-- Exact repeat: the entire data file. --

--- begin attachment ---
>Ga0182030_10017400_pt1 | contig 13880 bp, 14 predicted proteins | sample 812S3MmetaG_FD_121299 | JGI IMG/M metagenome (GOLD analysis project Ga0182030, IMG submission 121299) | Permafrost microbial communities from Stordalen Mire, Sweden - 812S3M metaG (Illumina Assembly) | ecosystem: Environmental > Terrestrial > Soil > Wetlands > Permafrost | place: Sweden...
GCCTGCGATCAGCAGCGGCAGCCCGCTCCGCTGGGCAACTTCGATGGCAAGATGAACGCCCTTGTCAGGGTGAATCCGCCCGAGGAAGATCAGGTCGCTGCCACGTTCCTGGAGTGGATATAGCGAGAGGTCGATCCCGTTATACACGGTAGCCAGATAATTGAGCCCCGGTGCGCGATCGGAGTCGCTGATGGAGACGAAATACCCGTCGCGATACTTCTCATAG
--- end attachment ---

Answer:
>Ga0182030_10017400_pt1 | contig 13880 bp, 14 predicted proteins | sample 812S3MmetaG_FD_121299 | JGI IMG/M metagenome (GOLD analysis project Ga0182030, IMG submission 121299) | Permafrost microbial communities from Stordalen Mire, Sweden - 812S3M metaG (Illumina Assembly) | ecosystem: Environmental > Terrestrial > Soil > Wetlands > Permafrost | place: Sweden...
GCCTGCGATCAGCAGCGGCAGCCCGCTCCGCTGGGCAACTTCGATGGCAAGATGAACGCCCTTGTCAGGGTGAATCCGCCCGAGGAAGATCAGGTCGCTGCCACGTTCCTGGAGTGGATATAGCGAGAGGTCGATCCCGTTATACACGGTAGCCAGATAATTGAGCCCCGGTGCGCGATCGGAGTCGCTGATGGAGACGAAATACCCGTCGCGATACTTCTCATAG